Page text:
Bayesian Modeling Using Latent Structures

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Wang, Xiaojing


Berger, James O.

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This dissertation is devoted to modeling complex data from the

Bayesian perspective via constructing priors with latent structures.

There are three major contexts in which this is done -- strategies for

the analysis of dynamic longitudinal data, estimating

shape-constrained functions, and identifying subgroups. The

methodology is illustrated in three different

interdisciplinary contexts: (1) adaptive measurement testing in

education; (2) emulation of computer models for vehicle crashworthiness; and (3) subgroup analyses based on biomarkers.

Chapter 1 presents an overview of the utilized latent structured

priors and an overview of the remainder of the thesis. Chapter 2 is

motivated by the problem of analyzing dichotomous longitudinal data

observed at variable and irregular time points for adaptive

measurement testing in education. One of its main contributions lies

in developing a new class of Dynamic Item Response (DIR) models via

specifying a novel dynamic structure on the prior of the latent

trait. The Bayesian inference for DIR models is undertaken, which

permits borrowing strength from different individuals, allows the

retrospective analysis of an individual's changing ability, and

allows for online prediction of one's ability changes. Proof of

posterior propriety is presented, ensuring that the objective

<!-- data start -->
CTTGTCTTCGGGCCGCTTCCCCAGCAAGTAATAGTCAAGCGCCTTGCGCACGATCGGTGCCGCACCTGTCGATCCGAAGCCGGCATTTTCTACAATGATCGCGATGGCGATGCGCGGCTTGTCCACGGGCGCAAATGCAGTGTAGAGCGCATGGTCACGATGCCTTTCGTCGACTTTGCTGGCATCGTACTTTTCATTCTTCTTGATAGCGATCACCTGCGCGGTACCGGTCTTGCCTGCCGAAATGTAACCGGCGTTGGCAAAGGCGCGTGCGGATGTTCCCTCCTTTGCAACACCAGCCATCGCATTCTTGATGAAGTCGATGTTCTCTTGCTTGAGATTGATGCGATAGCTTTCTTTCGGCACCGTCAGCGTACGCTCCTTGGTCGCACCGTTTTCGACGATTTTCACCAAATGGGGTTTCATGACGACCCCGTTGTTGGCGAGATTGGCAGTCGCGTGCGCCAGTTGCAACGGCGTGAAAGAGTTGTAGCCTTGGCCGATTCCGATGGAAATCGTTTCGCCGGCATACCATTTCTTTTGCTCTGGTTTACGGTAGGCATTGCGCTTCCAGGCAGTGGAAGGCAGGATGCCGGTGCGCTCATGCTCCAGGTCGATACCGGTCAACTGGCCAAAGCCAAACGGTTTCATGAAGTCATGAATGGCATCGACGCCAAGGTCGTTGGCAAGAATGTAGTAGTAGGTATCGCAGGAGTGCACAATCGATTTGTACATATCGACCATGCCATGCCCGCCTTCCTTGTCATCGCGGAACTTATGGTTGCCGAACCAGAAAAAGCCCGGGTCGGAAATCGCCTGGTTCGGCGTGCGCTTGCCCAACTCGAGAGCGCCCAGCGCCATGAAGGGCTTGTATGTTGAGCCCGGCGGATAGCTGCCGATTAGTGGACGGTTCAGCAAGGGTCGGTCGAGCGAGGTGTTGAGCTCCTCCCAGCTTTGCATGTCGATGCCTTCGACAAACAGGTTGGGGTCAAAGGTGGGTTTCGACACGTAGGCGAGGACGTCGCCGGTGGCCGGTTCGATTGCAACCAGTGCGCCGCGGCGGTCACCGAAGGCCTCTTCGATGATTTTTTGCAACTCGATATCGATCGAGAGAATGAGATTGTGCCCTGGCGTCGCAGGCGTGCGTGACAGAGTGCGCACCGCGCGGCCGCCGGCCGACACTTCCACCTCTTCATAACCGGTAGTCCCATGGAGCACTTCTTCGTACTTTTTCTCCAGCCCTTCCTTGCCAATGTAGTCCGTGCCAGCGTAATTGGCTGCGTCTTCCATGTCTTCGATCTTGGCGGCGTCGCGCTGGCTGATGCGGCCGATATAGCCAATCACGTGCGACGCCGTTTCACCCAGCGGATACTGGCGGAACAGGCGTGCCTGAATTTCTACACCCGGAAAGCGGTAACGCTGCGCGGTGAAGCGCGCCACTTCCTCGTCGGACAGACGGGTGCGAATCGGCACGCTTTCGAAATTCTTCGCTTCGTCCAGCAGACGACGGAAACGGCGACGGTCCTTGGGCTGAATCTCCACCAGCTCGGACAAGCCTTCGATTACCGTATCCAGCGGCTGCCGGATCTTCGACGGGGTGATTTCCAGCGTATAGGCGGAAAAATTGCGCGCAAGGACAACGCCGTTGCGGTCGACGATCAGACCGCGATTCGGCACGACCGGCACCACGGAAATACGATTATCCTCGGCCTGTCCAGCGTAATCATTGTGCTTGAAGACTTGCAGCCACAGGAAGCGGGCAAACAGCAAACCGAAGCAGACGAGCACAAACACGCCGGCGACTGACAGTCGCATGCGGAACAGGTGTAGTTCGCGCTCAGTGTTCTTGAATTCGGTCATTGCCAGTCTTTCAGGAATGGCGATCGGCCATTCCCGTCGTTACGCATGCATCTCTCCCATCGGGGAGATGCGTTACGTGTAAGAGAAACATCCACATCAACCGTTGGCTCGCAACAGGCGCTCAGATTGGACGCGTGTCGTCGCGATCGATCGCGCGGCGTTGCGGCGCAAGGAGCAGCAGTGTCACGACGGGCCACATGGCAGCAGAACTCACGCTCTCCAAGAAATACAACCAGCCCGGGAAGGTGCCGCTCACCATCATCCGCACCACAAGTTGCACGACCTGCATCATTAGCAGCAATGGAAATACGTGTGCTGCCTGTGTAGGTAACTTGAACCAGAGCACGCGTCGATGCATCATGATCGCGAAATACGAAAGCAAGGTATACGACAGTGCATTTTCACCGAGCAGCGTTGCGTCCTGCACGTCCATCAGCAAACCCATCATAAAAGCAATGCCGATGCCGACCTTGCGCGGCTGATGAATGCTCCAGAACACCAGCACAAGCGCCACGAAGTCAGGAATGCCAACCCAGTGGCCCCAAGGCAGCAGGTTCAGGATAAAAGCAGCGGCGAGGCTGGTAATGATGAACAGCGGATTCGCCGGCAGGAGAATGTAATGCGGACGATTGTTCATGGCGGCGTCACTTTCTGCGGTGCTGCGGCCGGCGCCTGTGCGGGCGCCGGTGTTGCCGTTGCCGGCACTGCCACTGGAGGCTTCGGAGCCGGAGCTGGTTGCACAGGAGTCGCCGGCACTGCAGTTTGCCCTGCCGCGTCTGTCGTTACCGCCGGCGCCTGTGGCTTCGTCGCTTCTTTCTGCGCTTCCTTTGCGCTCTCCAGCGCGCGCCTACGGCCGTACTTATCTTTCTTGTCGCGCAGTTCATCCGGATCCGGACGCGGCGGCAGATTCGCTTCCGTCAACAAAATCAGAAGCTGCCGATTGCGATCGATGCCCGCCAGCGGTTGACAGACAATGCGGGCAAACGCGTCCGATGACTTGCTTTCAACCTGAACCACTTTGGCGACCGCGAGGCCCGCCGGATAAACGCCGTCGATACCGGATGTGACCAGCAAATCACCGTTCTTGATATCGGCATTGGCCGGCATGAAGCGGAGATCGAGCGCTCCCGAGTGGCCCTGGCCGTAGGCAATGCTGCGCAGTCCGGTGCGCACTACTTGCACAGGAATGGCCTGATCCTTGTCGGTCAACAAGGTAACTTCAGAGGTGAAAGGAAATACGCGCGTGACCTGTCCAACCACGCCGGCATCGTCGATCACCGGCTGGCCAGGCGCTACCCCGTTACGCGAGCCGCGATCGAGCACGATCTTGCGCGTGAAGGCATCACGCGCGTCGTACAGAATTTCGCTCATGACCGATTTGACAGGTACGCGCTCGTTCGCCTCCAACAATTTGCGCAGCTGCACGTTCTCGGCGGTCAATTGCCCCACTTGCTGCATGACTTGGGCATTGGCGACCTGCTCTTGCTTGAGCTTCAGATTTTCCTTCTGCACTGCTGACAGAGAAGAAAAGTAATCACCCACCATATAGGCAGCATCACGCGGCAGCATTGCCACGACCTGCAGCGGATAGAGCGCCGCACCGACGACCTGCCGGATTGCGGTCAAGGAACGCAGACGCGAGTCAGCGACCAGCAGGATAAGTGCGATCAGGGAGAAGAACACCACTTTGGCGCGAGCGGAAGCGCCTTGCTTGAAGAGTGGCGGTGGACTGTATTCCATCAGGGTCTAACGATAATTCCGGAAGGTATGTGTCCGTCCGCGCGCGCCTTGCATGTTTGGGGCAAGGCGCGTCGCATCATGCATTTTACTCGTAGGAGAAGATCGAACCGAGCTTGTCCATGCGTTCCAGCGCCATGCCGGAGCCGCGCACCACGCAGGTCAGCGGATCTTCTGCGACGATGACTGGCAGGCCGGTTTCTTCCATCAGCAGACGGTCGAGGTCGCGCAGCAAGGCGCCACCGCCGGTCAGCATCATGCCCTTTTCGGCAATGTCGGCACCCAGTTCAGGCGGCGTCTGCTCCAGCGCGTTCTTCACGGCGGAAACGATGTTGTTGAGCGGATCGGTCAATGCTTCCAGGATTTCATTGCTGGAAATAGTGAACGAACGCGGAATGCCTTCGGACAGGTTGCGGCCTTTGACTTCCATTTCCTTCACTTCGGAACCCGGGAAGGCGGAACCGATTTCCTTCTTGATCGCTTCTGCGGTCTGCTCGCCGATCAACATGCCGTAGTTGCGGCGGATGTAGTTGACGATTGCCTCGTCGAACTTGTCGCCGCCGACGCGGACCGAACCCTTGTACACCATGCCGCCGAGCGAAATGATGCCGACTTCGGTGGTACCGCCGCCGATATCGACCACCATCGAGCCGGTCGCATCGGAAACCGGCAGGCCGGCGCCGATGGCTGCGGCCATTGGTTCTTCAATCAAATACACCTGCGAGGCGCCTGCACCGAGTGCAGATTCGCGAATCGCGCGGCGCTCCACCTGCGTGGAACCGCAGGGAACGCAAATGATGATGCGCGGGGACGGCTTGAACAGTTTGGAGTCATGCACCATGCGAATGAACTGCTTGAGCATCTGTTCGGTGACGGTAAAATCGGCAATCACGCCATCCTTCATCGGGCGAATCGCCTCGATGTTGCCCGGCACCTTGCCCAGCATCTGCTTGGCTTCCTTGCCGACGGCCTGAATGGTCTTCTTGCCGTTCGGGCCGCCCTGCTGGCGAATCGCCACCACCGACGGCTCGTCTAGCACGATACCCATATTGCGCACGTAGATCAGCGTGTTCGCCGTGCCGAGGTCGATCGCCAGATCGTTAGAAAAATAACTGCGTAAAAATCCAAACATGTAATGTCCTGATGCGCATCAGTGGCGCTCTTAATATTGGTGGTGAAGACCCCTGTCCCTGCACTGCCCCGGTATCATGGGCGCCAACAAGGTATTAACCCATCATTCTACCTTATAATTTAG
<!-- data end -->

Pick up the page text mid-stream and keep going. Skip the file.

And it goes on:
Bayesian analysis is rigorous.

Chapter 3 deals with nonparametric function estimation under

shape constraints, such as monotonicity, convexity or concavity. A

motivating illustration is to generate an emulator to approximate a computer

model for vehicle crashworthiness. Although Gaussian processes are

very flexible and widely used in function estimation, they are not

naturally amenable to incorporation of such constraints. Gaussian

processes with the squared exponential correlation function have the

interesting property that their derivative processes are also

Gaussian processes and are jointly Gaussian processes with the

original Gaussian process. This allows one to impose shape constraints

through the derivative process. Two alternative ways of incorporating derivative

information into Gaussian processes priors are proposed, with one

focusing on scenarios (important in emulation of computer

models) in which the function may have flat regions.

Chapter 4 introduces a Bayesian method to control for multiplicity

in subgroup analyses through tree-based models that limit the

subgroups under consideration to those that are a priori plausible.

Once the prior modeling of the tree is accomplished, each tree will

yield a statistical model; Bayesian model selection analyses then

complete the statistical computation for any quantity of interest,

resulting in multiplicity-controlled inferences. This research is

motivated by a problem of biomarker and subgroup identification to

develop tailored therapeutics. Chapter 5 presents conclusions and

some directions for future research.





Wang, Xiaojing (2012). Bayesian Modeling Using Latent Structures. Dissertation, Duke University. Retrieved from


Dukes student scholarship is made available to the public using a Creative Commons Attribution / Non-commercial / No derivative (CC-BY-NC-ND) license.